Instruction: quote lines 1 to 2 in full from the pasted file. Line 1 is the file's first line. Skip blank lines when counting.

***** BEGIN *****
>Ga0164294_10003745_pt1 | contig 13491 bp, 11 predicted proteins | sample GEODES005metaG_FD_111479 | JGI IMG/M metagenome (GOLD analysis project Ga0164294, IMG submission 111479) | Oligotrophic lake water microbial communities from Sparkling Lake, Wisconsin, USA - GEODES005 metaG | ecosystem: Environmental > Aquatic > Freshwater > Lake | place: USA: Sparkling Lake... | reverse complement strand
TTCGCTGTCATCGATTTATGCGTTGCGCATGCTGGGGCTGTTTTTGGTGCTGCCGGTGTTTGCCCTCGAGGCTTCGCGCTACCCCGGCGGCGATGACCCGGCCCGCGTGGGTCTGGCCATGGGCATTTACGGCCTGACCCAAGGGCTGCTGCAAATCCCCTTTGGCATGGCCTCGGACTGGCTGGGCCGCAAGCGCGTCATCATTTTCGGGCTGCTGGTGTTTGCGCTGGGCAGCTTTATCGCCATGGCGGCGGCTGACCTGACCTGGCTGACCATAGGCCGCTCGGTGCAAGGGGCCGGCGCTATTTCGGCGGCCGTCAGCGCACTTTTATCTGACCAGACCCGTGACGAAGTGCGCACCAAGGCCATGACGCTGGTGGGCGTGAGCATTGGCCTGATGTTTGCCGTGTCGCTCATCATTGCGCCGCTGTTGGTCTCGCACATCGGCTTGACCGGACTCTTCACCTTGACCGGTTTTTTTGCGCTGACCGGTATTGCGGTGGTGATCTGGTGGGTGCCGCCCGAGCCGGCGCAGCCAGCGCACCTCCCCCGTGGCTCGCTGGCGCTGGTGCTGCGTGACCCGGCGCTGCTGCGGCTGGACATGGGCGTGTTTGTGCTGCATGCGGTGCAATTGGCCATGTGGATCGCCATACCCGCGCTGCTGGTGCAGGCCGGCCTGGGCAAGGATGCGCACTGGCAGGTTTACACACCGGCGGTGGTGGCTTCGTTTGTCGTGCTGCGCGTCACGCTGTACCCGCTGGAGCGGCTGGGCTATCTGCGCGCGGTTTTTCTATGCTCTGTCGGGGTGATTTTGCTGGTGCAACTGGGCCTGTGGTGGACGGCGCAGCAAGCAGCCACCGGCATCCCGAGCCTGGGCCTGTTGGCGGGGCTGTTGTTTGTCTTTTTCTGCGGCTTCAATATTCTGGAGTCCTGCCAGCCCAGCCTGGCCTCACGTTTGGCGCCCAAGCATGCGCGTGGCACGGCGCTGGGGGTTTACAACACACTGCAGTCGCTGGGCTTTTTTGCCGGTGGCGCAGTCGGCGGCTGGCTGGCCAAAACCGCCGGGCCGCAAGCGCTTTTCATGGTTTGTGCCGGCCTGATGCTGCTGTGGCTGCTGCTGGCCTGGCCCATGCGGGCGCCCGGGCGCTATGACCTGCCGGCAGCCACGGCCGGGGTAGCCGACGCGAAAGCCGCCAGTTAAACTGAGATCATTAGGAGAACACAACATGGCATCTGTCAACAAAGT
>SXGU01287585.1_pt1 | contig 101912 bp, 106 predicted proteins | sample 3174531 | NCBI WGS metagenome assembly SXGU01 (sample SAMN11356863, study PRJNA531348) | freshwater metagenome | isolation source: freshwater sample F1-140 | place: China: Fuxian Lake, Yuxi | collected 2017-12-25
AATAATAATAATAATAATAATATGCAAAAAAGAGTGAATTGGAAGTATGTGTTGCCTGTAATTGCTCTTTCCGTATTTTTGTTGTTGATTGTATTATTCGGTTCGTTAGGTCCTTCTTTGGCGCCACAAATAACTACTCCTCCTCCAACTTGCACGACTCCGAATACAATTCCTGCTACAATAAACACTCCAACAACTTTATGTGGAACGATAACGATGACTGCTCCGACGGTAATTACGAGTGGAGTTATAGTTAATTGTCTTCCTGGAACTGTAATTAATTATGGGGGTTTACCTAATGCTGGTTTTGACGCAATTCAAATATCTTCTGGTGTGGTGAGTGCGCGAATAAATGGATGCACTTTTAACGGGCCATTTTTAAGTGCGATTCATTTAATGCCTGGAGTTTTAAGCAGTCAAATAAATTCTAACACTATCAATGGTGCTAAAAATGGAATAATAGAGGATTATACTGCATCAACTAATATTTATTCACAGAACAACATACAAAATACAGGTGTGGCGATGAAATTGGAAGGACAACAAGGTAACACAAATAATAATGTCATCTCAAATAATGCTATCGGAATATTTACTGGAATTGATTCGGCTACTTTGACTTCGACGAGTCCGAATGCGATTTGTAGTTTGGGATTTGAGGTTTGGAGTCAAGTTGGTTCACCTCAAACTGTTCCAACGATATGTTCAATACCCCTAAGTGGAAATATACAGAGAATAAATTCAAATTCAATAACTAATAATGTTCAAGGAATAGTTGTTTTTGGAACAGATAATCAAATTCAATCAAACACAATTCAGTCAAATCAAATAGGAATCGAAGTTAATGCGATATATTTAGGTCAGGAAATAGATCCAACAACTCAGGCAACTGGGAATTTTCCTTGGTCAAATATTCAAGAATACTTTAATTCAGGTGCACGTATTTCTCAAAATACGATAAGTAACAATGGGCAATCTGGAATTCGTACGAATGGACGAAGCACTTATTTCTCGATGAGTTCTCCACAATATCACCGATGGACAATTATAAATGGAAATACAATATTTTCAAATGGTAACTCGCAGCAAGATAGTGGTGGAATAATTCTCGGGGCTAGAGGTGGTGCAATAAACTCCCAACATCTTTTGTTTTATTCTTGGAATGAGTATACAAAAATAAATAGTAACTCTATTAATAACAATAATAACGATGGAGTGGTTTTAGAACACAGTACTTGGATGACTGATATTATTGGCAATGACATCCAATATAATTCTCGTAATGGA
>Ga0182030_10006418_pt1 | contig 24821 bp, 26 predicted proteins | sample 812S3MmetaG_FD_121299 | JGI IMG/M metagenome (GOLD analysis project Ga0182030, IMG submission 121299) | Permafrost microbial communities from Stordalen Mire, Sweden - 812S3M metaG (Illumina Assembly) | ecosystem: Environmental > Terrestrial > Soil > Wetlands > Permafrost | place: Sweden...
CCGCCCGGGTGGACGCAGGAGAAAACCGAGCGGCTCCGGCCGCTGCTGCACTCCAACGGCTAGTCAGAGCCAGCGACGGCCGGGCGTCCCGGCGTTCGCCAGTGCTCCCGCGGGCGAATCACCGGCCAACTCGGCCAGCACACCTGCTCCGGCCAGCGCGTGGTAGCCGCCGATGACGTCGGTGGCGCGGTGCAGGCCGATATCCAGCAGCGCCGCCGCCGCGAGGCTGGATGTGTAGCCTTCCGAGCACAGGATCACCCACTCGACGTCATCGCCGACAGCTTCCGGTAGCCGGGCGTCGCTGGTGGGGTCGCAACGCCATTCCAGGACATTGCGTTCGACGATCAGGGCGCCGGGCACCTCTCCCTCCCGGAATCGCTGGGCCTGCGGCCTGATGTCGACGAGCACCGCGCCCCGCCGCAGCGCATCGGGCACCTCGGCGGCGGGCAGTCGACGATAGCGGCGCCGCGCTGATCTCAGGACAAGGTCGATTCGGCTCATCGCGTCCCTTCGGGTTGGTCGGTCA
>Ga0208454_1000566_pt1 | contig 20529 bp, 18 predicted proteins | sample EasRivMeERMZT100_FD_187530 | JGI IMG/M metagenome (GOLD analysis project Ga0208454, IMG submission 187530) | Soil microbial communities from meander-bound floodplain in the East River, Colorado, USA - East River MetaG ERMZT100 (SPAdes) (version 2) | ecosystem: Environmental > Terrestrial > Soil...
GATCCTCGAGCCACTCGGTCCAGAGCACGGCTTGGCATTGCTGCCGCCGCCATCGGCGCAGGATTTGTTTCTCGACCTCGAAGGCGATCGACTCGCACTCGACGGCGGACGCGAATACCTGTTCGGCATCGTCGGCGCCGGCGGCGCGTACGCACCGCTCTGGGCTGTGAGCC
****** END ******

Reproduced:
>Ga0164294_10003745_pt1 | contig 13491 bp, 11 predicted proteins | sample GEODES005metaG_FD_111479 | JGI IMG/M metagenome (GOLD analysis project Ga0164294, IMG submission 111479) | Oligotrophic lake water microbial communities from Sparkling Lake, Wisconsin, USA - GEODES005 metaG | ecosystem: Environmental > Aquatic > Freshwater > Lake | place: USA: Sparkling Lake... | reverse complement strand
TTCGCTGTCATCGATTTATGCGTTGCGCATGCTGGGGCTGTTTTTGGTGCTGCCGGTGTTTGCCCTCGAGGCTTCGCGCTACCCCGGCGGCGATGACCCGGCCCGCGTGGGTCTGGCCATGGGCATTTACGGCCTGACCCAAGGGCTGCTGCAAATCCCCTTTGGCATGGCCTCGGACTGGCTGGGCCGCAAGCGCGTCATCATTTTCGGGCTGCTGGTGTTTGCGCTGGGCAGCTTTATCGCCATGGCGGCGGCTGACCTGACCTGGCTGACCATAGGCCGCTCGGTGCAAGGGGCCGGCGCTATTTCGGCGGCCGTCAGCGCACTTTTATCTGACCAGACCCGTGACGAAGTGCGCACCAAGGCCATGACGCTGGTGGGCGTGAGCATTGGCCTGATGTTTGCCGTGTCGCTCATCATTGCGCCGCTGTTGGTCTCGCACATCGGCTTGACCGGACTCTTCACCTTGACCGGTTTTTTTGCGCTGACCGGTATTGCGGTGGTGATCTGGTGGGTGCCGCCCGAGCCGGCGCAGCCAGCGCACCTCCCCCGTGGCTCGCTGGCGCTGGTGCTGCGTGACCCGGCGCTGCTGCGGCTGGACATGGGCGTGTTTGTGCTGCATGCGGTGCAATTGGCCATGTGGATCGCCATACCCGCGCTGCTGGTGCAGGCCGGCCTGGGCAAGGATGCGCACTGGCAGGTTTACACACCGGCGGTGGTGGCTTCGTTTGTCGTGCTGCGCGTCACGCTGTACCCGCTGGAGCGGCTGGGCTATCTGCGCGCGGTTTTTCTATGCTCTGTCGGGGTGATTTTGCTGGTGCAACTGGGCCTGTGGTGGACGGCGCAGCAAGCAGCCACCGGCATCCCGAGCCTGGGCCTGTTGGCGGGGCTGTTGTTTGTCTTTTTCTGCGGCTTCAATATTCTGGAGTCCTGCCAGCCCAGCCTGGCCTCACGTTTGGCGCCCAAGCATGCGCGTGGCACGGCGCTGGGGGTTTACAACACACTGCAGTCGCTGGGCTTTTTTGCCGGTGGCGCAGTCGGCGGCTGGCTGGCCAAAACCGCCGGGCCGCAAGCGCTTTTCATGGTTTGTGCCGGCCTGATGCTGCTGTGGCTGCTGCTGGCCTGGCCCATGCGGGCGCCCGGGCGCTATGACCTGCCGGCAGCCACGGCCGGGGTAGCCGACGCGAAAGCCGCCAGTTAAACTGAGATCATTAGGAGAACACAACATGGCATCTGTCAACAAAGT